Where I live, in western New York state, high school graduates are feted well into August. Tents go up for picnics. Families are convened from afar. Friends and neighbors bring cookies along with money for college. We give the graduates a thumbs-up—and this year, the newly fashionable “fist bump.” While hugging the graduates, I think about the high school dropouts—more than a million each year—for whom no family gathers.
As the board chair of Greatschools.net, an organization that helps parents put their kids on a path to college, I stew about our dropout crisis more than your average Jane. After umpteen decades of “school reform,” I’m angry we’re still slogging in place.
So I look forward each spring to the call from a New York-based family foundation with a boldface name asking, “Do you want to review scholarship applications?” I drop everything to pore over submissions from high-achieving, low-income New York City seniors who, if chosen, will get a free ride to college. Each year, I wonder: How did these students persevere when so many with so much more fail? What’s in their secret sauce? Can we bottle it for others?
This year, I studied the common ingredients. I’ll call them the four M’s: mentors, moxie, motivation, and Moms.
Mentors: Each applicant had a strong advocate within the school, a counselor or teacher, who reminded them daily of their potential. Each participated in high-enrichment activities or internships outside of school. They benefited from organizations such as the Leadership Enterprise for a Diverse America, known as LEDA, Jeter’s Leaders, Youth Bridge, the Summer Youth Employment Program, Building with Books, Prep for Prep, the ROTC, and programs affiliated with their houses of worship. Many had been prepped early for challenging high school courses. They’d visited university campuses, literally to see college in their futures. Guides helped them navigate the college-application process. Their mentors were force multipliers, steering them between the Scylla and Charybdis of poverty’s disadvantages and the anti-intellectualism of teenage culture.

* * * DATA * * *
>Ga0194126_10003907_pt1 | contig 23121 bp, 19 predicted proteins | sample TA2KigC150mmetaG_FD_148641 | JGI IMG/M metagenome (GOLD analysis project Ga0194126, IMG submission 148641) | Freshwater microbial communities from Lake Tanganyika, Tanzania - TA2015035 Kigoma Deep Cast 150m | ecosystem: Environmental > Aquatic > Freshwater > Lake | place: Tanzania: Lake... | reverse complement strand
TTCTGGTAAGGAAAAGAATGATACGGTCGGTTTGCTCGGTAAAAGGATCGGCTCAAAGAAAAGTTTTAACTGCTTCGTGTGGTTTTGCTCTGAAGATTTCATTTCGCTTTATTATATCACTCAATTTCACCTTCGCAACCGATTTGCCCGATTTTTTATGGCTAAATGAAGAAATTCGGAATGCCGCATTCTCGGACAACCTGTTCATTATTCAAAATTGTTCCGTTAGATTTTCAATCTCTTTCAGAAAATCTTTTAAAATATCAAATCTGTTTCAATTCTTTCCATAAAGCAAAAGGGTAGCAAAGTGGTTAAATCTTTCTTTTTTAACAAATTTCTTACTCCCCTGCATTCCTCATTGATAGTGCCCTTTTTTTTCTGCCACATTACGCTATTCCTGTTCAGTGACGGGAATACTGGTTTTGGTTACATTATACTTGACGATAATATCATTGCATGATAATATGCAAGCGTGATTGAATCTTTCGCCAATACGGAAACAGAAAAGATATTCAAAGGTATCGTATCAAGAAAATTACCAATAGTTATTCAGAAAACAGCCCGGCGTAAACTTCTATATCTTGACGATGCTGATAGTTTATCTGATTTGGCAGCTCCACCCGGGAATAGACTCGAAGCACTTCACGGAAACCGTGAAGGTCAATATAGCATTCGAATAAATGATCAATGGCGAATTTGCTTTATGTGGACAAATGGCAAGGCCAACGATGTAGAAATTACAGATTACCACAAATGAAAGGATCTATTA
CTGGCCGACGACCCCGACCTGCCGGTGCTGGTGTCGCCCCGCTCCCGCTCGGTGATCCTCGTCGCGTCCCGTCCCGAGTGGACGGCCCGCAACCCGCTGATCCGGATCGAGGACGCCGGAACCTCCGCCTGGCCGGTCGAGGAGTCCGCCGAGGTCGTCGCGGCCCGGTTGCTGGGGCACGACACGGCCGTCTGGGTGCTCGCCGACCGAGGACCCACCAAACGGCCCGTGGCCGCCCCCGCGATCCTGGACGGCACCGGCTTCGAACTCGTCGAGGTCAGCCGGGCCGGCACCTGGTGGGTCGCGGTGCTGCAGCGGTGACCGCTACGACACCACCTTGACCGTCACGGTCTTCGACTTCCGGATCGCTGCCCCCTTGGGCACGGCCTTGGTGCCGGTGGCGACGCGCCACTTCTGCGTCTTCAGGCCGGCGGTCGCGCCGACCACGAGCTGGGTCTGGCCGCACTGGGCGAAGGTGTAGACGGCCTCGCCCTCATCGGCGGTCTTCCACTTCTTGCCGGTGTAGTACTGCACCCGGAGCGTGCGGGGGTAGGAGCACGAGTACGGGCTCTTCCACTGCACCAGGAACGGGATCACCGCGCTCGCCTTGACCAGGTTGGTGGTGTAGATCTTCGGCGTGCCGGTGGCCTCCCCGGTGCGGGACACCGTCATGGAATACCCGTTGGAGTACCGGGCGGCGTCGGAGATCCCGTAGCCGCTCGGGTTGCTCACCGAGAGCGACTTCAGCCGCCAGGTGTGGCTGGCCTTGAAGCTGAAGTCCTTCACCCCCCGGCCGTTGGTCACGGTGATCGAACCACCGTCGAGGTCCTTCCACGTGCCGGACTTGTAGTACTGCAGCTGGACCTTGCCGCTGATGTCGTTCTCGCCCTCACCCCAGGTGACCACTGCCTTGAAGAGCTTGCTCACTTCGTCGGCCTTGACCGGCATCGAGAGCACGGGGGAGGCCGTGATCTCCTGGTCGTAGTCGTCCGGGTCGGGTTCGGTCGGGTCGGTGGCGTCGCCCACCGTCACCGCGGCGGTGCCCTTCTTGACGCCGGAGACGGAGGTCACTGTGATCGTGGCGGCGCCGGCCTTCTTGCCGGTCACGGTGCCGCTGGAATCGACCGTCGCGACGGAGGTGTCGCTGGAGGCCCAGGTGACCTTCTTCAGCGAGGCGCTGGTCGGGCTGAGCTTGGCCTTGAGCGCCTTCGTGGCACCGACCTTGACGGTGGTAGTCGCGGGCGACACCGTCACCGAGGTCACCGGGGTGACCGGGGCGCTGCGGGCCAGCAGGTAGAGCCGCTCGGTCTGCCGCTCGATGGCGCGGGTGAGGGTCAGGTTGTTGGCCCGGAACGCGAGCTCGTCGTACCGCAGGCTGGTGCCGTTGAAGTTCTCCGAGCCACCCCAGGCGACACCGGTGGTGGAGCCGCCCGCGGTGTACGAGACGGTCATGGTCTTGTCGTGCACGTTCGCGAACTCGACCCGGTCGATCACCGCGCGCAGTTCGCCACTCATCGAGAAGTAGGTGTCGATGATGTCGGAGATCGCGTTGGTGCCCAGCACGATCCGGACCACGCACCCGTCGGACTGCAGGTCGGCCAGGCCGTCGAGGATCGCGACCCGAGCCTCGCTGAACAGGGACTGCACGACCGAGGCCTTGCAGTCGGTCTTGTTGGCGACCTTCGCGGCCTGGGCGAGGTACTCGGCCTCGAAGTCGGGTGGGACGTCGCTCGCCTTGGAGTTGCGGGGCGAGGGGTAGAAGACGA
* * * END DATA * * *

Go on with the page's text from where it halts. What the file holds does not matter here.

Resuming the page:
Moxie: The students who won scholarships had a full-tilt combo of energy, determination, courage, and know-how. One girl, whose losses were as painful as her dreams were hopeful, regained composure after a question that we could not know would recall a cruel memory. She paused and regained her composure more gracefully than we and continued to make her case. Others, like the young woman who presented an original poem telling us to cast away our fears, or the young man from the Middle East who outlined his plan for world peace, used the interviews to showcase their leadership. From the marrow of their bones, they sent us a message: Place your bet on me.